While I was running errands today I made some observations—just noting things. So here are my
observations for June 8 2018:
I drove today to Cabela’s Sporting Goods store. I was hoping to find some inspiration for my soon to be fourteen years old son’s birthday present. It was like stepping into a foreign land. There was a mountain in the middle with waterfalls and taxidermied animals. (My spell check is saying taxidermied is not a word, but taxidermy is.) Anyway, the animals were kinda creepy with always staring flat, glass eyes. I noticed the water did not run on the backside of the mountain near the camping department. Maybe if you are camping you don’t want waterfalls? But you do want dead animals?
Dead animals aside, because it was the middle of the day on a weekday, Cabela’s was not very busy. And every other customer was being approached and asked if they were finding everything. The cashiers looked like zombies they were so bored, and yet the one when I finally checked out looked pissed I had stepped in her line. The customer service seemed to be impeccable, except I was being avoided by all the sales associates. I am not certain why.
Maybe it was my Birkenstocks? Or I forgot my deodorant this morning?
I don’t know. Feeling like a stranger in a strange land, I eavesdropped as a salesman spoke to two women. Their conversation was not about camping supplies. He disparaged the US government’s involvement in something and called President Obama a mocking name. I saw t-shirts a person could buy to advertise their favorite gun manufacturer and one t-shirt emblazoned with “An AR-15 is for self-defense”.
Sharps and the Dutiful Consumer?
Taxidermied animals, rushing fake waterfalls, and pro-gun t-shirts, oh my! Cabela’s was certainly feeling very off for me. I don’t see the rationale behind buying a Yeti cooler when a Coleman will still keep ice for three days. Further, hunting for shorts my son would wear only turned up ones that were camouflage and I wasn’t certain would be appropriate for school. None of this stopped me from being a dutiful consumer in a capitalist society. I bought my daughter a couple of pairs of leggings that were on sale. Two “Life is Good” t-shirts proclaimed the virtues of being outdoors and they were on sale, so I bought them. A blanket claiming to remain sand-free at the beach piqued my curiosity and I bought it. Hehehe, I will put that to the test. And my favorite travel mugs were on sale. I bought two.
Despite all of this, the thing that stuck in my head most about Cabela’s was going into their public restroom and seeing a half-full sharps container on the wall. Never before have I seen that anywhere else in a public bathroom. I don’t know if Cabela’s typical customer base includes more diabetics or if this is the new reality of an out-of-control opioid epidemic in Trump’s US. I can only speculate Cabela’s felt the need for a sharps container because too many needles were sticking out of the regular trash bags.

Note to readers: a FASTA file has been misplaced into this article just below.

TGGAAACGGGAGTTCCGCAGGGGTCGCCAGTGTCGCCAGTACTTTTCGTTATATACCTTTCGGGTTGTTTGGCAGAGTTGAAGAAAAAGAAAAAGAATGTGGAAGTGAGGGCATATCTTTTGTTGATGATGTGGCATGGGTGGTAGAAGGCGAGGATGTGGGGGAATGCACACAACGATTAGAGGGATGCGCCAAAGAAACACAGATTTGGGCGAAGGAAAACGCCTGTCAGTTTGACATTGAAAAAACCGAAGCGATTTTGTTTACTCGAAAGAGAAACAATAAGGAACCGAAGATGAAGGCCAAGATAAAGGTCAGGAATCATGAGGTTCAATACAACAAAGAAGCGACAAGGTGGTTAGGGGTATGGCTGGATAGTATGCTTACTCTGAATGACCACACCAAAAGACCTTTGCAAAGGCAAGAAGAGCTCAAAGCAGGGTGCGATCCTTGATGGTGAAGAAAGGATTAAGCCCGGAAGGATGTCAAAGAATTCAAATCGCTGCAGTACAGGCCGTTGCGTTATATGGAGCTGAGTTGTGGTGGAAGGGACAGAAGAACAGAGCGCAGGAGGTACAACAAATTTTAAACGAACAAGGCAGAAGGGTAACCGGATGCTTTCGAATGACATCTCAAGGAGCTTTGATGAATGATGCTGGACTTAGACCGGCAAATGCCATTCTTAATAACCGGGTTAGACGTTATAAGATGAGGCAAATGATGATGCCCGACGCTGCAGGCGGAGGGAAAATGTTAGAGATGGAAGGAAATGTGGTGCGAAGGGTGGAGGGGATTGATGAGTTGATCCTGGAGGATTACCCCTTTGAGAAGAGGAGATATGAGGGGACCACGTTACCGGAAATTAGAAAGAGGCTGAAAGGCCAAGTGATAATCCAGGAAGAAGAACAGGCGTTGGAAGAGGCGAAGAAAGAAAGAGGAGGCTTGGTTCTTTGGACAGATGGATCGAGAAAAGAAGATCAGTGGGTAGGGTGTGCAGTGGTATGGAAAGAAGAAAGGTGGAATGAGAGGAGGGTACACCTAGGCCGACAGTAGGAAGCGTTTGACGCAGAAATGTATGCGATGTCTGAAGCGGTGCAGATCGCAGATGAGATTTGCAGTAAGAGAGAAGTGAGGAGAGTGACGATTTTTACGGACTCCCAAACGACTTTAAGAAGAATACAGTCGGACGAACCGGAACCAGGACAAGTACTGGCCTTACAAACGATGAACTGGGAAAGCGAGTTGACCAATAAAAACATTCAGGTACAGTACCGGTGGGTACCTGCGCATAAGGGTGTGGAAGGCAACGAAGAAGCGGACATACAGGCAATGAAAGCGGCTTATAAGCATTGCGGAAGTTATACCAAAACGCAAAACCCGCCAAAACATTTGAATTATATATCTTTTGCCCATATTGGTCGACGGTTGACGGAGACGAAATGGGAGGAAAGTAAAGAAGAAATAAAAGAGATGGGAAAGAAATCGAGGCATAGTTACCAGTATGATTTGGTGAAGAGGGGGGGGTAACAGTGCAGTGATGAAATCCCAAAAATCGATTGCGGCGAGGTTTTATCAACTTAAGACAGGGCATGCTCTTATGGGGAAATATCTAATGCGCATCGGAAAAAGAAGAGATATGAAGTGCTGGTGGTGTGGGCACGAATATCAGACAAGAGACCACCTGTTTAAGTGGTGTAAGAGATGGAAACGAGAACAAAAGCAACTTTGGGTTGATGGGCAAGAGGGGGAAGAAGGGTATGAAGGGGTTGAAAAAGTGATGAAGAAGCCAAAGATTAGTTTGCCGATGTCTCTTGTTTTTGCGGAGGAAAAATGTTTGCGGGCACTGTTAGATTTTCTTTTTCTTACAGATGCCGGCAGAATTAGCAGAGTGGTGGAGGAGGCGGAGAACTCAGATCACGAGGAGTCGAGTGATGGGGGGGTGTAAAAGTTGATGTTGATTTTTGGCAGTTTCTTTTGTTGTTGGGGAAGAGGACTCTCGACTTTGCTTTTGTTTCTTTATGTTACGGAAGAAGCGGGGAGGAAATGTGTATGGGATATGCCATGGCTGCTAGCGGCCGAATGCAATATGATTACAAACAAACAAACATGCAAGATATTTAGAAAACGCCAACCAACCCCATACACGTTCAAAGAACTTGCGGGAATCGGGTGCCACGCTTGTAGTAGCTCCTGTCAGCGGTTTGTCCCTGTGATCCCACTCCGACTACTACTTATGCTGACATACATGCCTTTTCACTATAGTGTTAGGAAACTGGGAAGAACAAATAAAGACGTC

Kombucha, Dead or Alive
Speaking of trash, I am trying not to trash my SCOBY. For this reason, I went to a home brewing supply store today to get a glass 1, 2 or 3 gallon jar for my newest pet/science project in the house. The salesman was a bit too forward– hitting on me, so I make no apologies for darting over to look at the kombucha culture kits in the store in the middle of one of his “witty” stories. I did not go in the store for witty stories, I came for a larger home for my growing SCOBY.
When I got home, I looked at my SCOBY. Damn, it grew. And it is all kind of white. I am not sure it is alive. I googled what a SCOBY looks like when it goes off. They look kind of off even when they aren’t. I do know from reading a few blogs on kombucha that if it is growing blue and green mold it is definitely off.
Or is it just a continuation of the science experiment?
Speaking of white things, I saw a big white laundry van advertising to do “students, families, or individual’s laundry”. Aren’t students individuals?
And then my “get off my lawn, back in my day” old lady brain kicked in. Back in my day, Grandma used to tell me to watch my long hair when I was cranking on the wringer washer. That’s true by the way. I also never experienced an in-home dryer until I had lived through having to go to the laundromat with a toddler. Everyone should have to live through going to the laundromat with a toddler before they get an in-home washer and dryer. Trust me on this. The world would be a better place. Maybe not with rainbows over fake waterfalls kind of better place, but a much more compassionate place for parents with toddlers.
Yup, another “get off my lawn, back in my day” old lady observation on this June 8, 2018. I went to the food co-op. In my Birkenstocks. My food co-op used to only give a discount to people if you volunteered so many hours a week. I remember going into the food co-op on Saturday mornings and bagging pasta, nuts, and granola; restocking stuff on shelves; and helping the employees.